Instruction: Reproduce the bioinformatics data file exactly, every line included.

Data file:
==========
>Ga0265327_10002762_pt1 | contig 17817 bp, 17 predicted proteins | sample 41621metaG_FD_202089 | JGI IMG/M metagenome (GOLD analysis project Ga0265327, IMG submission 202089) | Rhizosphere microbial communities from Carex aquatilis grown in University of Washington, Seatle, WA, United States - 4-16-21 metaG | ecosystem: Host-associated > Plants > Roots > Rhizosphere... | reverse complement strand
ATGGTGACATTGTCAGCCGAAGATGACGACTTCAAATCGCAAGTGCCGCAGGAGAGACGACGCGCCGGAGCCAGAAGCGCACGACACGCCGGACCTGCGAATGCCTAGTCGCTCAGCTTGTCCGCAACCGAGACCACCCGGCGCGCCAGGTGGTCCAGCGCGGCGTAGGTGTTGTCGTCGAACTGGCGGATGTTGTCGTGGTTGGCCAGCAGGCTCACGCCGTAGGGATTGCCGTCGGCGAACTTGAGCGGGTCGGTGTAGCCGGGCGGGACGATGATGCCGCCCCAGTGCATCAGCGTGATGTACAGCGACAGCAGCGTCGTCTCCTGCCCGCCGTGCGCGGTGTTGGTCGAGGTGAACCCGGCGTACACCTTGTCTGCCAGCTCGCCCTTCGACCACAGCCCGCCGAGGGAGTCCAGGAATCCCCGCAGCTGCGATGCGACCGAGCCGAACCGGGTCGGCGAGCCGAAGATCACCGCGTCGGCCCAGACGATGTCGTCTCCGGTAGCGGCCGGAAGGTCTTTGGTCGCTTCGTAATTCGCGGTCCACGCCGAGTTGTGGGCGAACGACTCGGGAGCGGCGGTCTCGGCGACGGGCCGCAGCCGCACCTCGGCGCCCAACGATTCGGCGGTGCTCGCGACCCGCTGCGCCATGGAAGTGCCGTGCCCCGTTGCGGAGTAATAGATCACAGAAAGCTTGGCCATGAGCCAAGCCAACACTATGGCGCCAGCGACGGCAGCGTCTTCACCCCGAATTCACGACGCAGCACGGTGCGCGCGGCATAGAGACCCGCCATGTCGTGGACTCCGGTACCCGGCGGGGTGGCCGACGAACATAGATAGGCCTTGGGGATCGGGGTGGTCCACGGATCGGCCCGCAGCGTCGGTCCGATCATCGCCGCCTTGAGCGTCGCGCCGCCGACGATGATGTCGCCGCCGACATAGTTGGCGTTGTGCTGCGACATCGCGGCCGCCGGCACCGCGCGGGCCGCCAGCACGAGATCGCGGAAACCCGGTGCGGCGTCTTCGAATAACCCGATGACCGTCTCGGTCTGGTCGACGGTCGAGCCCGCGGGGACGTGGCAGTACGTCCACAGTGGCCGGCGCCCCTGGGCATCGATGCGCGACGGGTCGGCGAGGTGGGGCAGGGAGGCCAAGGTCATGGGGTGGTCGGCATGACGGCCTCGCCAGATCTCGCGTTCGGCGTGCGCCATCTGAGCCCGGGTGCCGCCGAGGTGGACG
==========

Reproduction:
>Ga0265327_10002762_pt1 | contig 17817 bp, 17 predicted proteins | sample 41621metaG_FD_202089 | JGI IMG/M metagenome (GOLD analysis project Ga0265327, IMG submission 202089) | Rhizosphere microbial communities from Carex aquatilis grown in University of Washington, Seatle, WA, United States - 4-16-21 metaG | ecosystem: Host-associated > Plants > Roots > Rhizosphere... | reverse complement strand
ATGGTGACATTGTCAGCCGAAGATGACGACTTCAAATCGCAAGTGCCGCAGGAGAGACGACGCGCCGGAGCCAGAAGCGCACGACACGCCGGACCTGCGAATGCCTAGTCGCTCAGCTTGTCCGCAACCGAGACCACCCGGCGCGCCAGGTGGTCCAGCGCGGCGTAGGTGTTGTCGTCGAACTGGCGGATGTTGTCGTGGTTGGCCAGCAGGCTCACGCCGTAGGGATTGCCGTCGGCGAACTTGAGCGGGTCGGTGTAGCCGGGCGGGACGATGATGCCGCCCCAGTGCATCAGCGTGATGTACAGCGACAGCAGCGTCGTCTCCTGCCCGCCGTGCGCGGTGTTGGTCGAGGTGAACCCGGCGTACACCTTGTCTGCCAGCTCGCCCTTCGACCACAGCCCGCCGAGGGAGTCCAGGAATCCCCGCAGCTGCGATGCGACCGAGCCGAACCGGGTCGGCGAGCCGAAGATCACCGCGTCGGCCCAGACGATGTCGTCTCCGGTAGCGGCCGGAAGGTCTTTGGTCGCTTCGTAATTCGCGGTCCACGCCGAGTTGTGGGCGAACGACTCGGGAGCGGCGGTCTCGGCGACGGGCCGCAGCCGCACCTCGGCGCCCAACGATTCGGCGGTGCTCGCGACCCGCTGCGCCATGGAAGTGCCGTGCCCCGTTGCGGAGTAATAGATCACAGAAAGCTTGGCCATGAGCCAAGCCAACACTATGGCGCCAGCGACGGCAGCGTCTTCACCCCGAATTCACGACGCAGCACGGTGCGCGCGGCATAGAGACCCGCCATGTCGTGGACTCCGGTACCCGGCGGGGTGGCCGACGAACATAGATAGGCCTTGGGGATCGGGGTGGTCCACGGATCGGCCCGCAGCGTCGGTCCGATCATCGCCGCCTTGAGCGTCGCGCCGCCGACGATGATGTCGCCGCCGACATAGTTGGCGTTGTGCTGCGACATCGCGGCCGCCGGCACCGCGCGGGCCGCCAGCACGAGATCGCGGAAACCCGGTGCGGCGTCTTCGAATAACCCGATGACCGTCTCGGTCTGGTCGACGGTCGAGCCCGCGGGGACGTGGCAGTACGTCCACAGTGGCCGGCGCCCCTGGGCATCGATGCGCGACGGGTCGGCGAGGTGGGGCAGGGAGGCCAAGGTCATGGGGTGGTCGGCATGACGGCCTCGCCAGATCTCGCGTTCGGCGTGCGCCATCTGAGCCCGGGTGCCGCCGAGGTGGACG